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Transcript
CORNELL UNIVERSITY COLLEGE OF AGRICULTURE AND LIFE SCIENCES
CLIMATE CHANGE FACTS
CORNELL COOPERATIVE EXTENSION
THE EARTH’S CHANGING CLIMATE
Have you noticed that trees are budding earlier in the
spring, that summer heat waves are more common than
they used to be, or that when it rains, it pours? What you
are witnessing is part of a global change in the Earth’s
climate. Scientists once thought climate change would
take many generations to be felt, but instead we are already
experiencing its dramatic effects.
Historically, the Earth’s climate has fluctuated, but natural
factors alone cannot explain today’s rapid pace of change.
There is overwhelming evidence that an increase in gases
like carbon dioxide (CO2) in the atmosphere is causing
this transformation.
THE GREENHOUSE EFFECT
For decades scientists have known that without the so-called “greenhouse gases” the atmosphere of our planet would be
a cold -4°F, rather than the average temperature of about 60°F that supports the abundant and diverse life with which we
are familiar. Important greenhouse gases (GHGs) include carbon dioxide, water vapor, methane, and nitrous oxides. The
sun’s energy passes through these gases, like light passing through a window, but then they trap the heat that develops at
the Earth’s surface like a blanket laid end-to-end across the planet.
RISING GREENHOUSE GASES AND CLIMATE CHANGE
Since the Industrial Revolution of the 1800s, the amount of CO2 in the atmosphere has risen by almost 40 percent.
This is attributed primarily to the burning of fossil fuels (coal, oil,
gasoline). Methane and nitrous oxides are also increasing rapidly,
due in part to the expansion of agriculture and use of nitrogen
fertilizers. These are present in only trace amounts, but are more
potent greenhouse gases than CO2.
The increases in these three greenhouse gases coincide with a
worldwide increase in temperature. Since the 1800s, the Earth has
warmed by more than 1.5°F. In New York, the average summer
temperature is already 2°F warmer than in 1970, and winter
temperature is 4°F warmer. The Earth is now warmer than it has
been during the past several thousand years, and the climate
models project a continuation of this trend. The water cycle is also
being affected, with fewer snow cover days and heavier rainfall
events in New York.
This figure shows atmospheric concentrations of important
long-lived greenhouse gases over the last 2,000 years.
– IPCC Fourth Assessment Report (2007).
CLIMATE CHANGE FACTS • THE EARTH’S CHANGING CLIMATE • September 2011 • Climate Change PWT • PAGE 1
CORNELL UNIVERSITY COLLEGE OF AGRICULTURE AND LIFE SCIENCES
A WORLD OF CLIMATE OBSERVATIONS
We know the climate is changing because we
have a wealth of data from a worldwide network
of weather stations, many of them with records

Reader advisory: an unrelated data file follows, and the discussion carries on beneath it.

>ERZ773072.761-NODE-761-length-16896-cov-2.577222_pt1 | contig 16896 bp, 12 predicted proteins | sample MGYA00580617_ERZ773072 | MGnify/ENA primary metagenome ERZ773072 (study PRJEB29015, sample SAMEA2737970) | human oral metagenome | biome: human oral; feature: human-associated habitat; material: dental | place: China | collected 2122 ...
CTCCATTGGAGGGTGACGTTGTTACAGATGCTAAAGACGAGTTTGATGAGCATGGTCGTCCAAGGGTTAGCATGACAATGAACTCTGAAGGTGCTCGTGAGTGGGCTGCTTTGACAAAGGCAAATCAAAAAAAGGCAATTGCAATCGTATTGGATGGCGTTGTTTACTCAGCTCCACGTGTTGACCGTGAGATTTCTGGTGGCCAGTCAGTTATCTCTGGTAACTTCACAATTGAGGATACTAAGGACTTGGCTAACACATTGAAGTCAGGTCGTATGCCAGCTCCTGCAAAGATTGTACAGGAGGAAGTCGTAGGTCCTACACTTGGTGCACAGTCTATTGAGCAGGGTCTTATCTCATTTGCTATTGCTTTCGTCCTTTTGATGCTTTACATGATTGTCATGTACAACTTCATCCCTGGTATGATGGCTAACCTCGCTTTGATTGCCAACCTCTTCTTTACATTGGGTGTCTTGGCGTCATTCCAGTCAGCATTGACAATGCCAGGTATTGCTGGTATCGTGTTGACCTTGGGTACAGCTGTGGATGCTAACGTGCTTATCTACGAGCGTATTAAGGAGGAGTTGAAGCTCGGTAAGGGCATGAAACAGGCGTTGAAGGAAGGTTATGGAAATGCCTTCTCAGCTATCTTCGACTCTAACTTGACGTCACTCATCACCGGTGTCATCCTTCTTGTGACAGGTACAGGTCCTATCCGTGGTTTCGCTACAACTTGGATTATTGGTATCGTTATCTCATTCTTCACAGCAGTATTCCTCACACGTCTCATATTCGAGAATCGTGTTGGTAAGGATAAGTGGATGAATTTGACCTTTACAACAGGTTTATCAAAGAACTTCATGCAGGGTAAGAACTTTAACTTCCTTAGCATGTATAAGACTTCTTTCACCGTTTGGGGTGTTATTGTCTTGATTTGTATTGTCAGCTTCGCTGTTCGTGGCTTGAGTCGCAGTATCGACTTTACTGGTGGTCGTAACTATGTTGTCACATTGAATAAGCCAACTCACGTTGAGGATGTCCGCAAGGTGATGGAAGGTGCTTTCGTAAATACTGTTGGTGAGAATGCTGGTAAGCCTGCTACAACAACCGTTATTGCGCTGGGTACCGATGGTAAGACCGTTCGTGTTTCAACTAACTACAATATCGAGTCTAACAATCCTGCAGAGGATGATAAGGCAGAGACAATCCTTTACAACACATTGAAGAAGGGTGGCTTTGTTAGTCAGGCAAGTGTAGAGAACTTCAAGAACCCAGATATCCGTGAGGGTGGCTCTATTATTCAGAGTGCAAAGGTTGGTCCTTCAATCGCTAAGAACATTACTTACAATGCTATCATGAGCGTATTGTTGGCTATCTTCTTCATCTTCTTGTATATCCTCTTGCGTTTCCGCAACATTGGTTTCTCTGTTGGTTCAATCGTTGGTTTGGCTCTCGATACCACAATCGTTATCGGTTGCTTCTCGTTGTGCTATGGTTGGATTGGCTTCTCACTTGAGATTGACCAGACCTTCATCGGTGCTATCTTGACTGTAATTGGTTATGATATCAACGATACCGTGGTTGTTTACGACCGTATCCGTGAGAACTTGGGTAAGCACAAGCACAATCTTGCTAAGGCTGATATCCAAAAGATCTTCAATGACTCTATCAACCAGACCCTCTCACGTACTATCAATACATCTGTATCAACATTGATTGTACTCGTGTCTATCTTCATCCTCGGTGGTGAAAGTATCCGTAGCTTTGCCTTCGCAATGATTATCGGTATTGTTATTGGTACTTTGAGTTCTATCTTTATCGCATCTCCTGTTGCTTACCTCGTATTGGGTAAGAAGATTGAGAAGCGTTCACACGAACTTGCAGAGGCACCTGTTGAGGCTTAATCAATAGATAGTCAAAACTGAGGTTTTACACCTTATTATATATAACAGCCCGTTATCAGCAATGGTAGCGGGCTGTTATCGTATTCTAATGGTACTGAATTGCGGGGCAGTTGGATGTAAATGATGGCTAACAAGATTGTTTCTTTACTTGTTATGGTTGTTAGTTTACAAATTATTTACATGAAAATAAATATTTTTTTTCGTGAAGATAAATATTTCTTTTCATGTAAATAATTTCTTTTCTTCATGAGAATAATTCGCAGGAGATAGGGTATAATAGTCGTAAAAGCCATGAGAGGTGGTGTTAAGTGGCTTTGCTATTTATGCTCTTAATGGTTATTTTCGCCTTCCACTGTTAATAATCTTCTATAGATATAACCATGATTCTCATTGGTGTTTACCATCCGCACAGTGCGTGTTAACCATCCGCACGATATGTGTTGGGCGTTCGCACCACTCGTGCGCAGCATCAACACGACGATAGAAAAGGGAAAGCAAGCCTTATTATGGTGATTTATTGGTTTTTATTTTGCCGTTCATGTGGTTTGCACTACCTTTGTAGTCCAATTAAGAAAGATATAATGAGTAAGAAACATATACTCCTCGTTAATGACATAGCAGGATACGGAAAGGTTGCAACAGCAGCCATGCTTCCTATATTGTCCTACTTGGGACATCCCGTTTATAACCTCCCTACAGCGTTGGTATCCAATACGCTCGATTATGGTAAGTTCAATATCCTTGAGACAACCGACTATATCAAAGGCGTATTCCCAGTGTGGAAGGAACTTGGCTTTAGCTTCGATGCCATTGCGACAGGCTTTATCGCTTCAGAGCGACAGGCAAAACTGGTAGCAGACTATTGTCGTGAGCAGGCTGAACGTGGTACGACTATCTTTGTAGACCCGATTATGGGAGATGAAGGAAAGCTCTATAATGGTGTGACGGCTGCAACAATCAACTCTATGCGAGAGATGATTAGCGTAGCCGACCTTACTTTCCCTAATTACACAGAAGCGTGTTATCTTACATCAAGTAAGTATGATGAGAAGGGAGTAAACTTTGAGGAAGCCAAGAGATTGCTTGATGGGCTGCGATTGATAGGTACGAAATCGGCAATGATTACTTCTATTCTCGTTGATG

going back more than 100 years. Weather
balloons and satellites measure the temperature
of the upper atmosphere. Paleoclimate data
from ice cores and tree rings can be used to
infer temperature and precipitation patterns over
thousands of years. These data help us to better
understand current changes in climate and place
it into historical perspective. Sophisticated Global
Climate Models (GCMs) replicate these past and
current climate conditions and are able to make
accurate predictions about the changes in climate
we will see in the future.
Weather stations around the world have been collecting weather data for more
than 100 years. These long-term weather records tell us our climate is changing.
US Climate Reference Network stations like this one near Cornell University
(Ithaca, NY) provide high quality temperature and rainfall observations.
BUT THIS YEAR WAS NOT AS WARM AS LAST YEAR
In the midst of the overall warming trend we are
experiencing, individual years may be colder or
warmer than other years due to diverse factors
that affect weather, like jet stream patterns,
volcanic eruptions, or natural conditions such
as El Niño. Climate change refers to shifts that
occur over long periods–decades or longer–while
weather refers to the day-to-day and year-to-year
variability that is familiar to us all. Just because
one winter season is particularly cold does not
mean that New York’s climate is not changing,
the long-term climate data show that it is.
According to the NOAA National Climatic Data Center, 2010 was tied for the hottest
year on record. Red colors indicate areas that were warmer than the historical average; blue colors indicate areas cooler than the historical average (2011).
CLIMATE CHANGE RESEARCH, TEACHING AND EXTENSION OUTREACH AT CORNELL
Cornell University is one of the nation’s leading
institutions contributing to climate change
research in many fields, such as atmospheric
science and climate modeling, climate impacts
on agriculture, horticulture and natural resources,
and the economic, policy and societal implications
of climate change. Cornell University faculty, staff
and Cooperative Extension educators are working
together through the Cornell Climate Change
Program Work Team to develop materials such as
this fact sheet. For more specific information on
climate change impacts in New York, go to www.
climatechange.cornell.edu.
Cornell University researchers and Cornell Cooperative Extension educators are
working together to educate New Yorkers about energy and climate change issues.
Prepared by: Art DeGaetano, Allison Chatrchyan, David Wolfe, Jeff Beem-Miller, Lauren Chambliss, and Holly Menninger. Designed by DragonFishStudio.com
CONTACT: Dr. Art DeGaetano, Dept. of Earth and Atmospheric Sciences
[email protected], www.climatechange.cornell.edu
CLIMATE CHANGE FACTS • THE EARTH’S CHANGING CLIMATE • September 2011 • Climate Change PWT • PAGE 2
Cornell University provides equal program and employment opportunities